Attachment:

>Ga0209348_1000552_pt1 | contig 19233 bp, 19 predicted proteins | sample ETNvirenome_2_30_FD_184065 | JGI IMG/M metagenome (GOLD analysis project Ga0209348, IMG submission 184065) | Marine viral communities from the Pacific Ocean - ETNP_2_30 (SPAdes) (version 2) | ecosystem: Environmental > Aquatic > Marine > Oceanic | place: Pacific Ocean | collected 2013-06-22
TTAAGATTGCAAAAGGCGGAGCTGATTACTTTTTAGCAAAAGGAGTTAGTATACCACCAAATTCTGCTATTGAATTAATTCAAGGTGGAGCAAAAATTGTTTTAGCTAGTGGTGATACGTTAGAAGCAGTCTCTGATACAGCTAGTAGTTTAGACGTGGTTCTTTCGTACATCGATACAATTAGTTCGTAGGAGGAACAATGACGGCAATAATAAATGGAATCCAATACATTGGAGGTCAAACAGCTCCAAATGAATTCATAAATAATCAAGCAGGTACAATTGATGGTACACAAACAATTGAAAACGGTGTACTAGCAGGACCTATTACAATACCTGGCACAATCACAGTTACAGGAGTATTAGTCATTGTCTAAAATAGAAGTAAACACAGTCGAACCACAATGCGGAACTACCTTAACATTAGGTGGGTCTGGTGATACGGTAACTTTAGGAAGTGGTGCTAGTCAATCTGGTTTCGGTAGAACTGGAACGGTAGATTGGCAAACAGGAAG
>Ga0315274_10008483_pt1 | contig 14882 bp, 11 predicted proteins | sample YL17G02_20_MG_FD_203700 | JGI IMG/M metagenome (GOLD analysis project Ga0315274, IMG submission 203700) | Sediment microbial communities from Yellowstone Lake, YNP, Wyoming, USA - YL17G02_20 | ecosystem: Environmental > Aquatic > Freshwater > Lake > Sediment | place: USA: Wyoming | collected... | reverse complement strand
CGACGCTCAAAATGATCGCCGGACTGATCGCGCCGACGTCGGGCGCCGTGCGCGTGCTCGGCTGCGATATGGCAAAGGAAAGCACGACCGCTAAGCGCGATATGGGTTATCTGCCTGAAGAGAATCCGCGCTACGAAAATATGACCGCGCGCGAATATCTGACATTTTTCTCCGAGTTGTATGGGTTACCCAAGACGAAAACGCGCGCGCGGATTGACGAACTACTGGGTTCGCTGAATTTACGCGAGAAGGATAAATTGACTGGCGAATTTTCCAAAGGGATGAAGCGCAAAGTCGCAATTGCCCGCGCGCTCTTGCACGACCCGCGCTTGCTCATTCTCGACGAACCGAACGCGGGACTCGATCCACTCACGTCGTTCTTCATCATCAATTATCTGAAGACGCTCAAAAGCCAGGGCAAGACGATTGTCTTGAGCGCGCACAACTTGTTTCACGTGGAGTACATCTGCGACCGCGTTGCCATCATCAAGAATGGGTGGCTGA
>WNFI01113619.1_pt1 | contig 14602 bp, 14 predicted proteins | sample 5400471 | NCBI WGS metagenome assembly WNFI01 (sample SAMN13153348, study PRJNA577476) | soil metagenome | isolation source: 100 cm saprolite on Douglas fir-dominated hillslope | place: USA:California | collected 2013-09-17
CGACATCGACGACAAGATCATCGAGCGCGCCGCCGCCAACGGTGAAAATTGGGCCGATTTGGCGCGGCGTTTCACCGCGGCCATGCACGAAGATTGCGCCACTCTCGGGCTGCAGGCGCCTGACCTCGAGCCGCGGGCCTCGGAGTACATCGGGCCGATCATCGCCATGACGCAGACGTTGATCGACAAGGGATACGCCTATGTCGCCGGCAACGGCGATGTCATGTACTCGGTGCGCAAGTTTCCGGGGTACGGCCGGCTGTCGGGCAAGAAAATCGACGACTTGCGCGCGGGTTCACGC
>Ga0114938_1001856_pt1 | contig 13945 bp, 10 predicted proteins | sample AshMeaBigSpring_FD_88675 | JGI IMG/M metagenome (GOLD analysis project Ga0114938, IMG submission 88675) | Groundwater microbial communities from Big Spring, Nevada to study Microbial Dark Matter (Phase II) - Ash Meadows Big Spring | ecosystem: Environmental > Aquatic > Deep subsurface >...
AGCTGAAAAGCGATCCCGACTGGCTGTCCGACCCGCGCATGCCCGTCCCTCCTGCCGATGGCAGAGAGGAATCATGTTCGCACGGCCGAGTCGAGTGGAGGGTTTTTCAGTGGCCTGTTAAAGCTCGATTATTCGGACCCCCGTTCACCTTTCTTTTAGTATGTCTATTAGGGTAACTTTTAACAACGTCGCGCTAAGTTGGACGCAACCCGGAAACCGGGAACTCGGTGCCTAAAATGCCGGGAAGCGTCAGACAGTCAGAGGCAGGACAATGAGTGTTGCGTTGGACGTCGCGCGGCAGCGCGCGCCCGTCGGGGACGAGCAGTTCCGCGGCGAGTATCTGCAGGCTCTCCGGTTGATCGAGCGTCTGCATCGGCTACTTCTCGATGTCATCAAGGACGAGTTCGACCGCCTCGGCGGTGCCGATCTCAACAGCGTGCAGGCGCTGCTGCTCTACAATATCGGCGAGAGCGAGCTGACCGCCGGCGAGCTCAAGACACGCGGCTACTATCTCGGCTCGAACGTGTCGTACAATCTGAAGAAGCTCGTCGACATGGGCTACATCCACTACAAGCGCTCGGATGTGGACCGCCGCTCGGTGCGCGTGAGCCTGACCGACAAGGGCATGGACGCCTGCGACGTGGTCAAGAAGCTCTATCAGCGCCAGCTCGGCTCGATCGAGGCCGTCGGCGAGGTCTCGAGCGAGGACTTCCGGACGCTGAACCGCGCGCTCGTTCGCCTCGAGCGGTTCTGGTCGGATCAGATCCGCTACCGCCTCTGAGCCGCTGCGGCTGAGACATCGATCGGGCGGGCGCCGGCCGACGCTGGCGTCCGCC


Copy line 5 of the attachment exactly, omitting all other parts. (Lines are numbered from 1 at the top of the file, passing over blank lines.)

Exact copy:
>WNFI01113619.1_pt1 | contig 14602 bp, 14 predicted proteins | sample 5400471 | NCBI WGS metagenome assembly WNFI01 (sample SAMN13153348, study PRJNA577476) | soil metagenome | isolation source: 100 cm saprolite on Douglas fir-dominated hillslope | place: USA:California | collected 2013-09-17